There's a bit of redemption in fuel costs: At an EPA-rated 18/25 mpg city/highway with front-wheel drive and 17/23 mpg with all-wheel drive, the 3.0-liter SRX ranks midpack, but it runs fine on regular fuel, which is something few in this class can boast. Most competitors recommend premium; the GLK and X3 require it.
|EPA Gas Mileage (Combined City/Highway, MPG)|
|Lexus RX 350||20||21||Premium (recommended)|
|Audi Q5||20||--||Premium (recommended)|
|BMW X3||20||--||Premium (required)|
|Acura RDX||19||21||Premium (recommended)|
|Cadillac SRX (3.0L)||19||21||Regular|
|Infiniti EX35||19||19||Premium (recommended)|
|Mercedes GLK350||18||18||Premium (required)|
|Land Rover LR2||17||--||Premium (recommended)|
|Source: EPA and automaker data|
Although final EPA estimates are pending for the turbocharged SRX, Cadillac estimates it will get 15/21 mpg; it comes standard with all-wheel drive. That's disappointing — made more so because the turbo recommends premium fuel.
Four-wheel-disc antilock brakes are standard, but the brake pedal feels mushy and trucklike, making it difficult to smooth out stops. At 3,500 pounds, maximum towing capacity is down versus the outgoing SRX's 4,250-pound capacity, but it's competitive for this class.
Noise, Ride & Handling
Road and wind noise are low, but you'll hear more adjacent traffic than I'd expect in a luxury crossover. The Lincoln MKX and GLK, to name a couple competitors, are superior in this regard.
With the 20-inch wheels on Performance and Premium trim levels, the SRX rides on the firmer side. All-wheel-drive Performance and Premium trims, including our test car, get a sport-tuned adaptive suspension. It soaks up stretches of uneven pavement well enough, but major disruptions — expansion joints, potholes — make for a lot of noise and movement. The RDX has similar characteristics, and the X3 and EX35 are firmer still. Other competitors, particularly the LR2 and MKX, ride smoother.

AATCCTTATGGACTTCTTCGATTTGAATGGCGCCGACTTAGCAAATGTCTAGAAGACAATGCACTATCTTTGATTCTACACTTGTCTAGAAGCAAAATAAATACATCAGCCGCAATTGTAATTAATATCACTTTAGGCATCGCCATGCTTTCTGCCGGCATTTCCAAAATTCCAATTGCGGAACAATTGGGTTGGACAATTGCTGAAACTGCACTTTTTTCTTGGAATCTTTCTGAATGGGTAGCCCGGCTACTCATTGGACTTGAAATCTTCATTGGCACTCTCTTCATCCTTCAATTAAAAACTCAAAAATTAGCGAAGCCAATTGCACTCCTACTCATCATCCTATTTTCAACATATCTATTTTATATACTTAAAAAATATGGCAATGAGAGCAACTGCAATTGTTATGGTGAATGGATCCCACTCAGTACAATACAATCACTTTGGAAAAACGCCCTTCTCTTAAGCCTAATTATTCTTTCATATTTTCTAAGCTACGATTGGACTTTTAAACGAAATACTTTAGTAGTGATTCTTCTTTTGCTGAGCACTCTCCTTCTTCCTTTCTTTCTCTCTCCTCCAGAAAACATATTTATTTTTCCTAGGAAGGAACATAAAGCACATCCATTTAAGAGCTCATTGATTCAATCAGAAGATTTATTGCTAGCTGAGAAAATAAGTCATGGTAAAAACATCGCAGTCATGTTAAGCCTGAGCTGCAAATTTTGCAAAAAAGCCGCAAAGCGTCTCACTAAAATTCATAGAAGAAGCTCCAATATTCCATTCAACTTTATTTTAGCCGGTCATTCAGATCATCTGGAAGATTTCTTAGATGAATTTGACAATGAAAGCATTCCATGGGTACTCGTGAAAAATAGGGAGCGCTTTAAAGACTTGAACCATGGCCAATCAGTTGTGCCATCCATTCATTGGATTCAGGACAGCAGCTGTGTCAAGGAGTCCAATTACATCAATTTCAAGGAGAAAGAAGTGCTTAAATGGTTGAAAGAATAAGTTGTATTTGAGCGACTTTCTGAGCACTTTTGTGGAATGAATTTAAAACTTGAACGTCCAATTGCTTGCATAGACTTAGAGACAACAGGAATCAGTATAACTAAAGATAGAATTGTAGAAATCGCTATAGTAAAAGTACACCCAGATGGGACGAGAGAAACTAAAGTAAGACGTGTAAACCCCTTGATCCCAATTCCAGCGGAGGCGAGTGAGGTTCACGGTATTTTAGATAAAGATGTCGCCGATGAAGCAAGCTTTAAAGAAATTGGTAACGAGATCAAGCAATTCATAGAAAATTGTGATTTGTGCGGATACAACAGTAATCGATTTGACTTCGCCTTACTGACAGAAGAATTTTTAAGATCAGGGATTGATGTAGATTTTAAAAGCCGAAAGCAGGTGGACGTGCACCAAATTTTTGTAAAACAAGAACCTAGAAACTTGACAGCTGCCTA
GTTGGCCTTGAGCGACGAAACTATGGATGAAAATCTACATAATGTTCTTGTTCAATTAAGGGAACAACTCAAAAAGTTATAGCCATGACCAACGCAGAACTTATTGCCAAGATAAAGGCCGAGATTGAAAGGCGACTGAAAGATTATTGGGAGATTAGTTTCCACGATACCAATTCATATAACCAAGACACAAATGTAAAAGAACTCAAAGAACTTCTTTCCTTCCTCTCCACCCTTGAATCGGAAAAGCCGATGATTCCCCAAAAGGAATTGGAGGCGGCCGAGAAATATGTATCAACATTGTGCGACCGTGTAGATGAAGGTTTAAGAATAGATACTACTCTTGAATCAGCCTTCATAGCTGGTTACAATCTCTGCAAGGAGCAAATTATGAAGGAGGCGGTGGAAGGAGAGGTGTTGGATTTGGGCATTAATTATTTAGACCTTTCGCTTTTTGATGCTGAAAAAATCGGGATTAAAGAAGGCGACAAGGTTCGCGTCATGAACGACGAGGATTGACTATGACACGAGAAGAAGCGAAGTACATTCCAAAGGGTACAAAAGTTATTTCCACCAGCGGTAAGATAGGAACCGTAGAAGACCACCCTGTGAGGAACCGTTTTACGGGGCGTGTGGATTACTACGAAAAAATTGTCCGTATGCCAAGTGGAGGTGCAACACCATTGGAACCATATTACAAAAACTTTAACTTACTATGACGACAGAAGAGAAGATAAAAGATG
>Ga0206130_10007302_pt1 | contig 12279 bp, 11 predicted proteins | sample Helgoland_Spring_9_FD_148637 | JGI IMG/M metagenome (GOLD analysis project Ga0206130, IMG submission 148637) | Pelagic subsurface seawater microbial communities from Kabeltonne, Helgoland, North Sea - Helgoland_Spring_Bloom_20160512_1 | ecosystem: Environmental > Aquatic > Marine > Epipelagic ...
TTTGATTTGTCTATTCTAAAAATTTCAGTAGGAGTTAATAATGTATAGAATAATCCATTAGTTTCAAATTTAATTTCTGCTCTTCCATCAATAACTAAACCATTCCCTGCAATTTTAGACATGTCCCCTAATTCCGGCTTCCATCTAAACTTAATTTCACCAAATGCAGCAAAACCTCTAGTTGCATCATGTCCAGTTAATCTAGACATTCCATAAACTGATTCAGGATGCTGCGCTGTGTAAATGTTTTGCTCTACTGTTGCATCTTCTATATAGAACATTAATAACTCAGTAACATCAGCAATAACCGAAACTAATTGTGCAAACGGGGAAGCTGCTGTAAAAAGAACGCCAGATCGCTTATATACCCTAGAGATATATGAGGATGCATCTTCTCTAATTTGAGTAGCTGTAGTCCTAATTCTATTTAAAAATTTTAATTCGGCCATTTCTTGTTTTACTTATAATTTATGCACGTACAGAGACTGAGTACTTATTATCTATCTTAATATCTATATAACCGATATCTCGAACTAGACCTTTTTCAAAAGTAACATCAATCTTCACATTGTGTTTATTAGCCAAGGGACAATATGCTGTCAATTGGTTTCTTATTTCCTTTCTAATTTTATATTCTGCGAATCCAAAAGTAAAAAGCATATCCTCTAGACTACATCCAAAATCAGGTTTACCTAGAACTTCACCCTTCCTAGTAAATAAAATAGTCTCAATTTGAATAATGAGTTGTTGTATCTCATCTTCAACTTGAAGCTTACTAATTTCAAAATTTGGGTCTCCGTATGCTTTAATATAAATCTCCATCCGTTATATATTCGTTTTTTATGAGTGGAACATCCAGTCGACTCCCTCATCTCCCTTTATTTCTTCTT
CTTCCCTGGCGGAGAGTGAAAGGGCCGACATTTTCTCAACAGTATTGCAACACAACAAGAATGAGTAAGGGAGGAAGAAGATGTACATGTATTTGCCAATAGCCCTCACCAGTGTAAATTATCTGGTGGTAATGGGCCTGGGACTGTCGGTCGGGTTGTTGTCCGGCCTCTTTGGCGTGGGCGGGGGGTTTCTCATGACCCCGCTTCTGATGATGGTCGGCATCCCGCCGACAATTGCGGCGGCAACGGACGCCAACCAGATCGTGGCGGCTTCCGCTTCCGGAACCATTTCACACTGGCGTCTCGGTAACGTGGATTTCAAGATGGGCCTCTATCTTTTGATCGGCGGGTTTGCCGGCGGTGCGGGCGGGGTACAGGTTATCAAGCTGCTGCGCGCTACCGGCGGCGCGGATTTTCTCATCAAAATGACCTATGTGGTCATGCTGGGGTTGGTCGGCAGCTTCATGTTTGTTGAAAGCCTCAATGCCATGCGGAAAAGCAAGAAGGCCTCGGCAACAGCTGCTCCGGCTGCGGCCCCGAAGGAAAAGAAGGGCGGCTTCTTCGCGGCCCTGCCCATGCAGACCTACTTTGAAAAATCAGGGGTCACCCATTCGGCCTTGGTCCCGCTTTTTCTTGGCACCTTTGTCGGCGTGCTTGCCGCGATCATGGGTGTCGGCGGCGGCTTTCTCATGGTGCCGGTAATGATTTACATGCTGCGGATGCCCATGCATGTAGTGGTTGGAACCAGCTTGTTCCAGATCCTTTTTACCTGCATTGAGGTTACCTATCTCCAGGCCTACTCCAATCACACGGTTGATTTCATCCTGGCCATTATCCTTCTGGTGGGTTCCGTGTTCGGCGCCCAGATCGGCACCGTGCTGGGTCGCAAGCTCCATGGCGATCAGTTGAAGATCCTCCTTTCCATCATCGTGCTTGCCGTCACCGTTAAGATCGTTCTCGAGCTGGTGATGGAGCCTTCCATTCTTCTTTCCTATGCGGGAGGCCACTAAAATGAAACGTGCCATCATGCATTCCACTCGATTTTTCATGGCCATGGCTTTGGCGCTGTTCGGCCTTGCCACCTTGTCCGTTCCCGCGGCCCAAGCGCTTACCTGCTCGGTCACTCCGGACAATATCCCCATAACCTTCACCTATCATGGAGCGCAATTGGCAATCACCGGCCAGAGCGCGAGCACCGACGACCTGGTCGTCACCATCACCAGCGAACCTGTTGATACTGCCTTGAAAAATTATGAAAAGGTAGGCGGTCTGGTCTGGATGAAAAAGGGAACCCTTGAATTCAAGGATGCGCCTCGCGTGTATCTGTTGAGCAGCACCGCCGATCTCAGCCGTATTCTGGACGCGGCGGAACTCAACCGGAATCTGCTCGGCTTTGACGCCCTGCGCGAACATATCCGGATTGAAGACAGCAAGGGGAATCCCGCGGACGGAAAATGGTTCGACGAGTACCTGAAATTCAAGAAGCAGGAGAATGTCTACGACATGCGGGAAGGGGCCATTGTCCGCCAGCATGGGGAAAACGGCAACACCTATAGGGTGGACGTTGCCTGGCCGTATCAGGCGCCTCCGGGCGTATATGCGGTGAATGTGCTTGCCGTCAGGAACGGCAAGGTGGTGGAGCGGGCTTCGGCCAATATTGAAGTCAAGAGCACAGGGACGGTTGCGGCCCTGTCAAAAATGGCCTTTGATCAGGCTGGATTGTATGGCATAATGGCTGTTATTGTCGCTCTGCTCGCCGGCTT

The front-wheel-drive SRX adopts softer suspension tuning — albeit with a fixed rather than adaptive setup. The base and Luxury SRX could be cushier still, thanks to their normal suspension tuning and 18-inch wheels with higher-series tires. If ride comfort is paramount, be sure to sample all three setups.
The steering wheel turns with light effort, but its sloppy turn-in precision doesn't encourage spirited cornering. Body roll, at least, seems contained. No matter the configuration, though, the SRX's 40.3-foot turning circle will have you making a lot of three- and four-point turns. It's one of the widest in this group.
Safety & Features
In front-, side- and rear-impact tests by the Insurance Institute for Highway Safety, the SRX earned the top score of Good. It hasn't been subjected to IIHS' roof-crush tests, so it's not eligible for the organization's 2010 Top Safety Pick status. Of this group, the XC60 is the only contender to earn that title.
The base SRX starts at $33,330 and includes vinyl upholstery — or leatherette, as it's often marketed — plus a Bose CD stereo with an MP3 jack, dual-zone automatic climate control and a power driver's seat. Move up the chain, and you can get a power passenger seat, a USB/iPod-compatible stereo with surround-sound technology, a navigation system, a panoramic moonroof, a third climate zone for rear passengers, heated rear seats, and heated and ventilated front seats.
Base trims come only with front-wheel drive. All-wheel drive runs an extra $2,495 on the Luxury trim and $3,645 on Luxury and Premium trims. The sport-tuned adaptive suspension, included on all-wheel-drive Luxury and Premium models, accounts for the $1,150 difference. On all-wheel-drive Luxury and Premium models, the turbo V-6 adds $3,820.
Load up an all-wheel-drive, turbocharged SRX Premium, and the sticker runs just shy of $55,000.
SRX in the Market
Compared with its competitors, there are few attributes that make the SRX stand out. Its driving experience is unexceptional, in terms of both excitement and refinement. Interior quality is worlds beyond what GM used to send to the plate, but you still won't revel in the cabin's luxury or marvel at its utility.
If the box office were full of snoozers, I might recommend — reluctantly — a two-and-a-half-star sequel. But this season, the class is brimming with hits. The SRX will charm its share of shoppers, but I'm not sure Cadillac has the makings of a blockbuster.